Governor J.B. Pritzker Issues Stay At Home Order

An+empty+street+as+many+choose+to+remain+indoors+to+practice+social+distancing.

Photo by Nick Skok

An empty street as many choose to remain indoors to practice social distancing.

On Friday at 3 pm, during a press conference that was televised across all Illinois news stations, Parker parent and Governor J.B. Pritzker announced an order for Illinois residents to stay in their homes. The order is set to begin Saturday evening at 5 pm and last until Tuesday April 7th. The governor stated that after talking to many experts, having as many people inside of their homes as possible is the best way to stop the rapid increase of COVID-19.

This order, however, as the governor noted, does not change much to the current lives of Illinoisans who have been practicing social distancing this past week. People can leave their homes for necessary activities such as going to the grocery store, pharmacy, gas station, etc.  In addition, outdoor exposure such as going for a run, hike, or walking your dogs is still permitted. The CTA will continue to run and airports will remain open.

The only businesses that are to remain open are what the governor called “essential businesses”: ones that people rely on in their everyday lives. All non-essential businesses, such as local and family-owned ones, are to shut down their locations by 5 pm on Saturday evening and the governor encouraged as many people as possible to work from home if they are able. 

 While many Parker students were already practicing social distancing and not leaving their homes often, this order might come as a harsh change to some. “I fully recognize that in some cases, I am choosing between saving people’s lives and saving people’s livelihoods,” Governor Pritzker said. “But ultimately, you can’t have a livelihood if you don’t have a life.”

According to Chicago Mayor Lori Lightfoot, this order aims at limiting human contact for the goal of evening out the curve, as countries such as Japan, South Korea, and Singapore have successfully done. The goal is to keep as many people inside of their homes as possible, however, it will not be enforced. “I want to be clear. This is not a lockdown or martial law,” Mayor Lightfoot said.

Pritzker mentioned early on in the conference that there would be no way of monitoring whether people are following the order except honor. He said, “to be honest, we don’t have the resources, the capacity, or the desire to police every individual’s behavior.” He stated that the only way this will work is if everyone works together, and the sooner everyone cooperates, the sooner reality returns. In the meantime, COVID-19 testing is expanding throughout the state and more quarantine locations are being built.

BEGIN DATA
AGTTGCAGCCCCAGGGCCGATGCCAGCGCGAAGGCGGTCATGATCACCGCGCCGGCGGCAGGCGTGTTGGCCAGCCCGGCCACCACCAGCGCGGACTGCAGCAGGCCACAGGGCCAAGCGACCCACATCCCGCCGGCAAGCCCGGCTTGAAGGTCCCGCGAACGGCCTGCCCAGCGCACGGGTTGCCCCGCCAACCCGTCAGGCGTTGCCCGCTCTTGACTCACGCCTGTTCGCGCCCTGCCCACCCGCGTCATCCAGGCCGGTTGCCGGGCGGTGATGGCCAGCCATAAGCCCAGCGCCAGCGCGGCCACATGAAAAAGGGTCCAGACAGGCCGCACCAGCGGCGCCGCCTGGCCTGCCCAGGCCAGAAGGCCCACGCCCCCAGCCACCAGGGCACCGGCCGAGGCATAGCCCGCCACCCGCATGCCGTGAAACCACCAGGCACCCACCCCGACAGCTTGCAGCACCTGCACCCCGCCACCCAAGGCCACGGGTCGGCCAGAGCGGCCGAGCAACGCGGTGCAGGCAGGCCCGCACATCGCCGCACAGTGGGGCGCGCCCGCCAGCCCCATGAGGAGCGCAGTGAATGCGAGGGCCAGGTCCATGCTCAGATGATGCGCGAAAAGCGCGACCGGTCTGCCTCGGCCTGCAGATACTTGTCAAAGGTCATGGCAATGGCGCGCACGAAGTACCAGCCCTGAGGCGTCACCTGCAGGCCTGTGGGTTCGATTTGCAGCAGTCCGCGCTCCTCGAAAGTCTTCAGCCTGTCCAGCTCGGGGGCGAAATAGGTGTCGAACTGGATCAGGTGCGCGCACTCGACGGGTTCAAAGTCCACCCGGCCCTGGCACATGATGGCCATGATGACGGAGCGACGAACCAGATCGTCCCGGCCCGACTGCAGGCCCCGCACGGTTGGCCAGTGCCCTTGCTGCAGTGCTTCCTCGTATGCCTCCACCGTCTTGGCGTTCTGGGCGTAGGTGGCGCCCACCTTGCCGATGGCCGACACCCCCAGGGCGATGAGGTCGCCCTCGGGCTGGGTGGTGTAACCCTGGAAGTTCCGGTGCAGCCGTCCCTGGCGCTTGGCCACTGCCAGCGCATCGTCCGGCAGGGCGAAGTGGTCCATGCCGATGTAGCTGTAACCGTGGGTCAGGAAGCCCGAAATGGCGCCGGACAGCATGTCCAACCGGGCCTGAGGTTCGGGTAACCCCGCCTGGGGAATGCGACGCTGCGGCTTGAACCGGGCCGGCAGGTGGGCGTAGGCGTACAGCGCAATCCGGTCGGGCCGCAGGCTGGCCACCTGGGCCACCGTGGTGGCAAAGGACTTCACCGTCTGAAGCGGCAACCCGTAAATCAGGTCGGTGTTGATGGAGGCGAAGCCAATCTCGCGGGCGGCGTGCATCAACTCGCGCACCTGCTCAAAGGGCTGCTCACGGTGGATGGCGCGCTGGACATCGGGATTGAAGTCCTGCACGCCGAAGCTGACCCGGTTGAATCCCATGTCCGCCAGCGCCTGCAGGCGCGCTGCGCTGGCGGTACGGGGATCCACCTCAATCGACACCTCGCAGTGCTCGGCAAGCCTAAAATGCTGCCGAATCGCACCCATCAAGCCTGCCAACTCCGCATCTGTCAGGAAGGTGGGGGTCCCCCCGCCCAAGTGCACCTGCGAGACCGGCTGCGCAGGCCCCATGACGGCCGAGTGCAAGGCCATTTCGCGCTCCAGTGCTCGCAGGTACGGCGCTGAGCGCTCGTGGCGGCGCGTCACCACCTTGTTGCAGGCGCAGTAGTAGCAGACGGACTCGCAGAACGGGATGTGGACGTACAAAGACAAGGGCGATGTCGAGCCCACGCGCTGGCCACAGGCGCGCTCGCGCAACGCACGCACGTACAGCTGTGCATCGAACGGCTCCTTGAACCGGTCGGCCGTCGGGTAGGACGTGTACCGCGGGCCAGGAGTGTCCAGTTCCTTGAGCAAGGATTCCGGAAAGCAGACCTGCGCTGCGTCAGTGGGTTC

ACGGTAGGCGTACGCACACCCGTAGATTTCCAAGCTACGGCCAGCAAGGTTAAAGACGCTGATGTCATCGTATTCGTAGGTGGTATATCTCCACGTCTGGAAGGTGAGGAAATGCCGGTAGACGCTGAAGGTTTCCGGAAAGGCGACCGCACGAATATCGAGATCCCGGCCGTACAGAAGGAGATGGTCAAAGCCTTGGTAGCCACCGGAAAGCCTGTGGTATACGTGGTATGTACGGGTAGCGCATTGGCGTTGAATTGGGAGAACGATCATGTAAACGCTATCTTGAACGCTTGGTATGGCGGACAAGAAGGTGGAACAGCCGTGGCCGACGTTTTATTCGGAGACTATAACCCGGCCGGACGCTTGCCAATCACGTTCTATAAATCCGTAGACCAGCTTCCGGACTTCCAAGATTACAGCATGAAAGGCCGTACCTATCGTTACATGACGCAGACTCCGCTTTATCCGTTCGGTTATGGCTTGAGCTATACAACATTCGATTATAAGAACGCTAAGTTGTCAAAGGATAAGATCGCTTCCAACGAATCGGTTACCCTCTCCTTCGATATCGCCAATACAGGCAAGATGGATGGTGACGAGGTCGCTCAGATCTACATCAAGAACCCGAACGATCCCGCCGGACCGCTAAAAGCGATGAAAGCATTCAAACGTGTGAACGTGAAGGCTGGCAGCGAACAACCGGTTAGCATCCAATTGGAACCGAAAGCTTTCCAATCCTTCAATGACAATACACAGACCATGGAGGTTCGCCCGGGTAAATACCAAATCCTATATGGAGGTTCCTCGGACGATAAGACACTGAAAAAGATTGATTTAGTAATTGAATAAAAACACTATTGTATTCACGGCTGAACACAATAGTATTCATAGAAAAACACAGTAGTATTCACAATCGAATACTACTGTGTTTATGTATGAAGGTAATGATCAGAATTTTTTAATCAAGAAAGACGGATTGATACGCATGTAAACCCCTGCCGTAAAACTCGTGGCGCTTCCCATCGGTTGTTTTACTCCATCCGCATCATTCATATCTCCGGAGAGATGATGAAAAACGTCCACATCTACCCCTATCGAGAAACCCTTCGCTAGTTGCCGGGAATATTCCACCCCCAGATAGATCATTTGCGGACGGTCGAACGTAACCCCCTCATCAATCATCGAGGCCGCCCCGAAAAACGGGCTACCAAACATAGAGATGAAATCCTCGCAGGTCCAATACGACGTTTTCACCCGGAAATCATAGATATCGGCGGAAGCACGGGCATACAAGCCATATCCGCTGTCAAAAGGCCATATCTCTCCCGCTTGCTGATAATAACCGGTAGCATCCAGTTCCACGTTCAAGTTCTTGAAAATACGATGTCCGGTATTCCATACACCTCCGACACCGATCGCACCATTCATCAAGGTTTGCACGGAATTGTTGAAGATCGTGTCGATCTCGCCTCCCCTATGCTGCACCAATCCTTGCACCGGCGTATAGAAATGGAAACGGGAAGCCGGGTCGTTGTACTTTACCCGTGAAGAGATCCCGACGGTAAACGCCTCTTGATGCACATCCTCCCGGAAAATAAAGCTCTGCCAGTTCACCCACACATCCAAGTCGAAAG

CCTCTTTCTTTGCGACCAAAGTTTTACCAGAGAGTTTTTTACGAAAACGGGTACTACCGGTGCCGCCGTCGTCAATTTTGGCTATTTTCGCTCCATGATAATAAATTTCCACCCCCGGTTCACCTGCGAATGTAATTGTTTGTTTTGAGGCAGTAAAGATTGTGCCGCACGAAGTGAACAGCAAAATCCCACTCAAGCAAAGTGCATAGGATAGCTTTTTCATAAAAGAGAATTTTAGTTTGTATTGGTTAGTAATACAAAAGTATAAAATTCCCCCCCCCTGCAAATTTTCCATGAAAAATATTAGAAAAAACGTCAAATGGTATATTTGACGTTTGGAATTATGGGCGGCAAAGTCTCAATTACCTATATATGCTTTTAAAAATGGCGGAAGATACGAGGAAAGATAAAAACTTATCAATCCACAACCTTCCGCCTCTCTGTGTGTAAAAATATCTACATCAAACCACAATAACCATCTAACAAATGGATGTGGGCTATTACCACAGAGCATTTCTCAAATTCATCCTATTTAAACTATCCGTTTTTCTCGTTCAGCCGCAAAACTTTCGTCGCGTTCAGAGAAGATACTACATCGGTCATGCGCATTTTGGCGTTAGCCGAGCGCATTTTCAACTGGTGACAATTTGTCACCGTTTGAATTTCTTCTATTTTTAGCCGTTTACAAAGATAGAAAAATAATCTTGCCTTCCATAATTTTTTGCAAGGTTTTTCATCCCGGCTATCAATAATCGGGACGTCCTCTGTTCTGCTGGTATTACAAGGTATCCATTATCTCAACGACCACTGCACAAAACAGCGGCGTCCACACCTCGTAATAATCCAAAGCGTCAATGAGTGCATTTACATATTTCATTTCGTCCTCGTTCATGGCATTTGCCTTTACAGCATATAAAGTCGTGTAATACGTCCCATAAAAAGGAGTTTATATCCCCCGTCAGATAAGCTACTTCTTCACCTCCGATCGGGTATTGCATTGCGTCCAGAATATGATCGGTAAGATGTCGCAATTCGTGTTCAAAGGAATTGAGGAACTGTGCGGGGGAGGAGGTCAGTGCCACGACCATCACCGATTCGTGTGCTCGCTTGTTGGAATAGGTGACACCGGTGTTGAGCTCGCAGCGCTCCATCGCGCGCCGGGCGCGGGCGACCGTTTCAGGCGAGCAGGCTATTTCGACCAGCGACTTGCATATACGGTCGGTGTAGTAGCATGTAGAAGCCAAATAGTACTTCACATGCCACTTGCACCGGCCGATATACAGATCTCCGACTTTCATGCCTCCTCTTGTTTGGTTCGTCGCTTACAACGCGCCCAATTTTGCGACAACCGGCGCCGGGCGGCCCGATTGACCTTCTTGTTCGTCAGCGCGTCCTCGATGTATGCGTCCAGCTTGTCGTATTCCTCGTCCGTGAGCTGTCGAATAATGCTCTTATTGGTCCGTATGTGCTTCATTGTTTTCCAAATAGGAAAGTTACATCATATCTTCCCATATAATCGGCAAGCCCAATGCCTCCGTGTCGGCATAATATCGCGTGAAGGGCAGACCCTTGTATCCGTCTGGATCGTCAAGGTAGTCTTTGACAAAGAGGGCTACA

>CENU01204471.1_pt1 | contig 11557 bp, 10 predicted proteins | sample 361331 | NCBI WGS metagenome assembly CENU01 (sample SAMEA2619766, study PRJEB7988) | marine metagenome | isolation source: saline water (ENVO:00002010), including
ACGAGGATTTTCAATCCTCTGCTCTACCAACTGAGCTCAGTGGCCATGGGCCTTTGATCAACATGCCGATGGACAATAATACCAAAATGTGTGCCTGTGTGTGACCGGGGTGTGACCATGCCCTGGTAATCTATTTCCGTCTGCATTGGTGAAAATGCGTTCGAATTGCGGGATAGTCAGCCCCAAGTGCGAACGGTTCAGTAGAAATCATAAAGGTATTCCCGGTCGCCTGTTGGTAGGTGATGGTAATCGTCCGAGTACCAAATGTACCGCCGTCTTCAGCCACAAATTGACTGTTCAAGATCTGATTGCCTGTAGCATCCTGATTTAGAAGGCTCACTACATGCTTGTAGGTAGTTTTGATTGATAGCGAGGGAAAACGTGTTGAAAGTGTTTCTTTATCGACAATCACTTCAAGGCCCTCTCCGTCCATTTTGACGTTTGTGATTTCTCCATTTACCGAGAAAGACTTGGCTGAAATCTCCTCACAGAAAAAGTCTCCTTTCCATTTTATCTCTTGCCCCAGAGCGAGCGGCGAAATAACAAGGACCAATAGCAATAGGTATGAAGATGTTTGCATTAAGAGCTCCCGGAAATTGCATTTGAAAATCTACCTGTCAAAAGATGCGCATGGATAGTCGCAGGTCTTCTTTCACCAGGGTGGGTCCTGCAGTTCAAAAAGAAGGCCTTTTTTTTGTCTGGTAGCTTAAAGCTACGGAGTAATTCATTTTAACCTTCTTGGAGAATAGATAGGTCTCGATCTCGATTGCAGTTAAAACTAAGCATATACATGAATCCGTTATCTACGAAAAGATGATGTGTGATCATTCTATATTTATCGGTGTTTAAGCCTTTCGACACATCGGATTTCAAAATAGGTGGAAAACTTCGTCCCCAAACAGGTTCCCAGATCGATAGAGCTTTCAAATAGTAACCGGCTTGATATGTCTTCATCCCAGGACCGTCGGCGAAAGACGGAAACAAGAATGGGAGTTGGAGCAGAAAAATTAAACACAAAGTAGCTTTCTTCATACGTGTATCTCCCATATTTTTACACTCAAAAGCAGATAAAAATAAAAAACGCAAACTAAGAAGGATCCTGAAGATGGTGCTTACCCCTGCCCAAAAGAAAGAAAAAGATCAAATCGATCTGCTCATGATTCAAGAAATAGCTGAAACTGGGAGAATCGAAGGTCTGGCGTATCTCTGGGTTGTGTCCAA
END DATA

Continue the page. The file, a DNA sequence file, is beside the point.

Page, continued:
Once Pritzker and Lightfoot had concluded their speeches, Dr. Emily Landon from the University of Chicago medicine was brought to the podium to provide an expert opinion. “This is the only way forward,” she said. “This virus is unforgiving. It spreads before you know you have it.” 

She dismissed the claim that eighty percent of those affected with the virus are healthy within a week by diverting the attention to the twenty percent that require support to fight the virus. She reminded the viewers that hospitals still have no vaccine to give to patients that will cure the virus.

Additional insight Landon provided at the press conference came when she spoke about the deceiving numbers in the news. “The numbers you see today in the news are the people that got sick a week ago,” she said. “And there are still people who got sick today who haven’t even noticed that they’ve been sick yet. They picked up the virus, and it will take a week to see that show in our numbers.” 

She ended telling all the people who are spending their days sitting on their couch and watching Netflix to continue doing just that, because that is what’s going to slow the spread of the virus. Her final remark was a call for social distancing and to stay home as much as possible, because in over a week we may see the rate of increase slow down. “A successful shelter in place means that you’re going to feel like it was all for nothing,” she said. “And you’d be right. Because nothing means that nothing happened to your family. And that’s what we’re going for here.”